I wouldn’t have guessed that so many people would notice Melinda’s and my handwriting.
Late last month we spent a day in New York City launching our latest Annual Letter (“Two Superpowers We Wish We Had”), including dozens of interviews and a town-hall meeting with teenagers from around the world. It was our eighth letter, and we wanted it to feel especially personal this year, so we added handwritten notes in the margin. (You won’t see them if you’re reading it on mobile, or if your browser window is too narrow.) Probably half the people I talked to told me those notes made the letter more fun and approachable for them. I’m just glad they were able to read my scribbles!
Although I wrote my section of the letter on energy, I also enjoyed talking with people about Melinda’s section, which is about the huge gap in the amount of unpaid work—cleaning, cooking, etc.—that women and men do. What makes her argument so resonant is that a lot of people can see that gap in their own lives. Either they do most of the chores at home, or they recognize that they don’t do most of the chores. So we would start with what people know from personal experience, and then show how the gap is even bigger for women in poor countries. It was a powerful way to help people in the rich world connect with a problem that’s far more acute in the developing world.
The meeting with students was especially fun. The novelist John Green was a fantastic host. I got to know John when we traveled together in Ethiopia, so I know how thoughtful and committed he is on these issues. The New York Academy of Sciences’ Junior Academy brought in students from around the world. They had fantastic questions, ranging from the future of science to how we can inspire more empathy in the world. Spend a couple hours with this many bright young people and you can’t help but feel inspired. If you’ve got 75 minutes, you can watch the whole thing.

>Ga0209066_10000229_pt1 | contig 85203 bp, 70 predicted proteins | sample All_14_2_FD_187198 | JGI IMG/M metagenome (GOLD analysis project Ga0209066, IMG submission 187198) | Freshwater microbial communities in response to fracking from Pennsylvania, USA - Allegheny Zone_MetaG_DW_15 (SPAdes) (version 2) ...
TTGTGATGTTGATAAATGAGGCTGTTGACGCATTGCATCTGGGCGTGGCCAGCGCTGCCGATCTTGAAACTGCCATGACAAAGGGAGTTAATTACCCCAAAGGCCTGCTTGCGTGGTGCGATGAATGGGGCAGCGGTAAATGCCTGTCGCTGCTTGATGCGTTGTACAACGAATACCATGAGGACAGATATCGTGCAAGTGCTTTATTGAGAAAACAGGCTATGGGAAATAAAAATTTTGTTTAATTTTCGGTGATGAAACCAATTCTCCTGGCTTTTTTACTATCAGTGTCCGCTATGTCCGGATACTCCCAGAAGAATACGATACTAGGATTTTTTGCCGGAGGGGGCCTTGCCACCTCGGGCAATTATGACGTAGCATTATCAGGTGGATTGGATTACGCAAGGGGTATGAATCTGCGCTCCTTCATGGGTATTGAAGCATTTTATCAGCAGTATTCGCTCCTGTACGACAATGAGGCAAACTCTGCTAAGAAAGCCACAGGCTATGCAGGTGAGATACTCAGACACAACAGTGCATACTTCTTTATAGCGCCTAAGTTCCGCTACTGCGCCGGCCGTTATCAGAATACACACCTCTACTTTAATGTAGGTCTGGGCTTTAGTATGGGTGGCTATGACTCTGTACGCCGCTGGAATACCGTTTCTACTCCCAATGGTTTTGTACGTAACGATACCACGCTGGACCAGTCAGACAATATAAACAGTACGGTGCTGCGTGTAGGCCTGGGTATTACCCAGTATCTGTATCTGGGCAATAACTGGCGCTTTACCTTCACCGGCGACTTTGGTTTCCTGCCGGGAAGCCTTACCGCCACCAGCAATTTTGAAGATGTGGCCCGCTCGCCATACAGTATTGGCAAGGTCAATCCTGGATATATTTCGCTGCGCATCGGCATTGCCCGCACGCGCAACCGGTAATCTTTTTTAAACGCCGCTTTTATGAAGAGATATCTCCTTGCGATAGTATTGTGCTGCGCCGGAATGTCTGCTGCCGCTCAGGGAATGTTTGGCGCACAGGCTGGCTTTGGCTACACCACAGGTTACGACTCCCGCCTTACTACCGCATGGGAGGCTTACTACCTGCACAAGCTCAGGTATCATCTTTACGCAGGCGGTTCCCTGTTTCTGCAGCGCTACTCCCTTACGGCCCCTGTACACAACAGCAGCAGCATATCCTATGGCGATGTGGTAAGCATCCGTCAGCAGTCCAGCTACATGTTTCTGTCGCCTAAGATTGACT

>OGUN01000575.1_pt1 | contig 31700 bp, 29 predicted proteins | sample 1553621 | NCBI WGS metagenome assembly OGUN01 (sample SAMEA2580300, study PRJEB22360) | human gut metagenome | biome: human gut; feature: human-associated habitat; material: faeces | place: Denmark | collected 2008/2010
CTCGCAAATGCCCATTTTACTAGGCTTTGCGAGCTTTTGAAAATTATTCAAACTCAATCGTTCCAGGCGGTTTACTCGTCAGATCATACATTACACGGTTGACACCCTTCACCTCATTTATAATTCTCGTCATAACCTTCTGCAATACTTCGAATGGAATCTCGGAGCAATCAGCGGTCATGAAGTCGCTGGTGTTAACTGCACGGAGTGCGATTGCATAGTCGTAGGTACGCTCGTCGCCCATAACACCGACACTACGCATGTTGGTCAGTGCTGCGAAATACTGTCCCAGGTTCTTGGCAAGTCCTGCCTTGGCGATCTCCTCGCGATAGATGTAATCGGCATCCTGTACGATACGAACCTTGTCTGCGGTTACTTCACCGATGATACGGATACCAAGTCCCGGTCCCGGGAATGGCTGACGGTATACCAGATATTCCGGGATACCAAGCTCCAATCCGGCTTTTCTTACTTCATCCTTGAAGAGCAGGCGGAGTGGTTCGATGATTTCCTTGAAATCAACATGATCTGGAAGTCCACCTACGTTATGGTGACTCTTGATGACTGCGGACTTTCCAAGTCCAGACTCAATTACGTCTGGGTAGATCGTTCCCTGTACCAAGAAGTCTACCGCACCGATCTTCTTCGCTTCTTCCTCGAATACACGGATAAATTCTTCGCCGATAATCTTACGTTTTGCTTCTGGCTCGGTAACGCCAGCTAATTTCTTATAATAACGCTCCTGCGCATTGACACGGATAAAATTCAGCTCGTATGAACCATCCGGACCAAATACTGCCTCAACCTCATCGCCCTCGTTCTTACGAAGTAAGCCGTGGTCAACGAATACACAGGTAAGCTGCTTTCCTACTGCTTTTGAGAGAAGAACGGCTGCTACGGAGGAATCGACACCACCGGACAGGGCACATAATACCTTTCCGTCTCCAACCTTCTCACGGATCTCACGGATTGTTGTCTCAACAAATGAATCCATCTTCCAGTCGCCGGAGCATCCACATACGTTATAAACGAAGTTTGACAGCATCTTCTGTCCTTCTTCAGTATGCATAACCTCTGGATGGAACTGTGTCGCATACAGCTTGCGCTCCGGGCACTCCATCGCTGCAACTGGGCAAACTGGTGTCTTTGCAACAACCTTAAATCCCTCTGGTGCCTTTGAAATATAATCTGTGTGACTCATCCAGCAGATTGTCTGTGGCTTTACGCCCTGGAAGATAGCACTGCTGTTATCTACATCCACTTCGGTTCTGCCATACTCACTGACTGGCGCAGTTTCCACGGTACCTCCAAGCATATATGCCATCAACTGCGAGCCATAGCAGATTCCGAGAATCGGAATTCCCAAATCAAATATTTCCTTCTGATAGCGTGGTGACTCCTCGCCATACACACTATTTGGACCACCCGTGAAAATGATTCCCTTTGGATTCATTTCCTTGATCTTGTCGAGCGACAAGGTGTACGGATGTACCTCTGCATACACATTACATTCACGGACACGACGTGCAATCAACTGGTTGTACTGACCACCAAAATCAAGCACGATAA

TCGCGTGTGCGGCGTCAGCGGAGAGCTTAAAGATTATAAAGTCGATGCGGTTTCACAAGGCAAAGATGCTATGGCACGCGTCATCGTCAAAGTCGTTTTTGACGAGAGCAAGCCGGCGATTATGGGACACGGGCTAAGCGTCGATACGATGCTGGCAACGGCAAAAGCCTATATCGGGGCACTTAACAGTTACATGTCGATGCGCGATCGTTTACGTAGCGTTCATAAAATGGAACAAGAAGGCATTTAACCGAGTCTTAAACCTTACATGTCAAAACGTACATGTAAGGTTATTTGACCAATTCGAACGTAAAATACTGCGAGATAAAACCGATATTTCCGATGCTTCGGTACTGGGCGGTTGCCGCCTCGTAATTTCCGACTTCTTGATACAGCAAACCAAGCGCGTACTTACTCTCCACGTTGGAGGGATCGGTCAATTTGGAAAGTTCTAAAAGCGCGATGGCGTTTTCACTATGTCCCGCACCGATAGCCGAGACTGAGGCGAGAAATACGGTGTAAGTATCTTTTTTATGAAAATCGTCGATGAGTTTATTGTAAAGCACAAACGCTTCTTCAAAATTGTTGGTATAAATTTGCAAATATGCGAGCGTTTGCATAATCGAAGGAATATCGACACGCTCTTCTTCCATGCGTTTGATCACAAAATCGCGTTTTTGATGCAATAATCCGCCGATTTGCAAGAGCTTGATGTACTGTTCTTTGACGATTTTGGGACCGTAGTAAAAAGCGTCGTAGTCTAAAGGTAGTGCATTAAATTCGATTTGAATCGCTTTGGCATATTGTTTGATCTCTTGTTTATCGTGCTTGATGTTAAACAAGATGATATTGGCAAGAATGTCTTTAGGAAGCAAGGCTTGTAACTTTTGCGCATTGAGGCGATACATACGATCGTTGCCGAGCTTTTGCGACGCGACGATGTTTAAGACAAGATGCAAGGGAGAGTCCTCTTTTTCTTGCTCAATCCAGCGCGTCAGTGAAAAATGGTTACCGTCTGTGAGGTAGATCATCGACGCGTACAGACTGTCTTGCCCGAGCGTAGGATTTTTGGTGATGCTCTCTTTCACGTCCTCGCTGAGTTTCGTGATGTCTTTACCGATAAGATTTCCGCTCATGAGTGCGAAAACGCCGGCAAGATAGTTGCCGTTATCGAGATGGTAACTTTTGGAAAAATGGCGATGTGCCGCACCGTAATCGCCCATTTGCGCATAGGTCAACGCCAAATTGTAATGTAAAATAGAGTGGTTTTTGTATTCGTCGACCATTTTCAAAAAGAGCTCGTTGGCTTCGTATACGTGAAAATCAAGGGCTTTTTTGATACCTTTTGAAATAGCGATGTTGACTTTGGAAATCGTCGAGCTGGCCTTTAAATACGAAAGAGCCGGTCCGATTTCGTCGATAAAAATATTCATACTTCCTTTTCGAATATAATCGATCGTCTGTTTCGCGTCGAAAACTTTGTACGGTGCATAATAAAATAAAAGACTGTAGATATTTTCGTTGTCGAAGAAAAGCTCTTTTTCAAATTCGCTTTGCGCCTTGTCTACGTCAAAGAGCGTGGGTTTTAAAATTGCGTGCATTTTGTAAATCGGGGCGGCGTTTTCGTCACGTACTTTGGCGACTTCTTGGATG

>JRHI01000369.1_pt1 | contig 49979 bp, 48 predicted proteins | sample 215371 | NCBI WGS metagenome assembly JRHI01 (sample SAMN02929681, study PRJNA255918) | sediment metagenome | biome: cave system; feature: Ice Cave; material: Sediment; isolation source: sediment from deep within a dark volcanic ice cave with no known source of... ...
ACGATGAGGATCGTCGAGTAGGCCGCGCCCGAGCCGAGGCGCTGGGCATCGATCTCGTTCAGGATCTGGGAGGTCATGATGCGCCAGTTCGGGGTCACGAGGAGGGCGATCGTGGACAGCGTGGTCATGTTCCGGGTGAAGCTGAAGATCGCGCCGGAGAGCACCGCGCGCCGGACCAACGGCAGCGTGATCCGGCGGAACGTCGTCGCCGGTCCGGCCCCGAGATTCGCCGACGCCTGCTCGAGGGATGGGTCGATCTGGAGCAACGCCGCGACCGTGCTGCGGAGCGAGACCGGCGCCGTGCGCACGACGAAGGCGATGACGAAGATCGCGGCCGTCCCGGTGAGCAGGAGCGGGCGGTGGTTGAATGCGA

In keeping with the theme of the letter, we encouraged readers to shares their own #SuperpowerForGood. I was impressed by all the great ideas. A surprising number of people including Instagram user wtbane mentioned teleportation. If we could move things around the world at will, it would dramatically reduce our energy use and therefore the amount of greenhouse gases we emit. And it would mean poor farmers, who often don’t have access to roads or trucks, could get their crops to market. So teleportation would be a pretty amazing superpower for good.
Finally, we worked with the group DoSomething.org on a project that I hope will encourage people to take action. The idea is to highlight Everyday Superheroes—people who are doing amazing, unsung work in your community. If you know someone you want to feature, you can go to DoSomething.org to make a card honoring that person’s work and then share it with them and your friends.
It may not sound like a lot. But in my experience, big changes often start with small steps.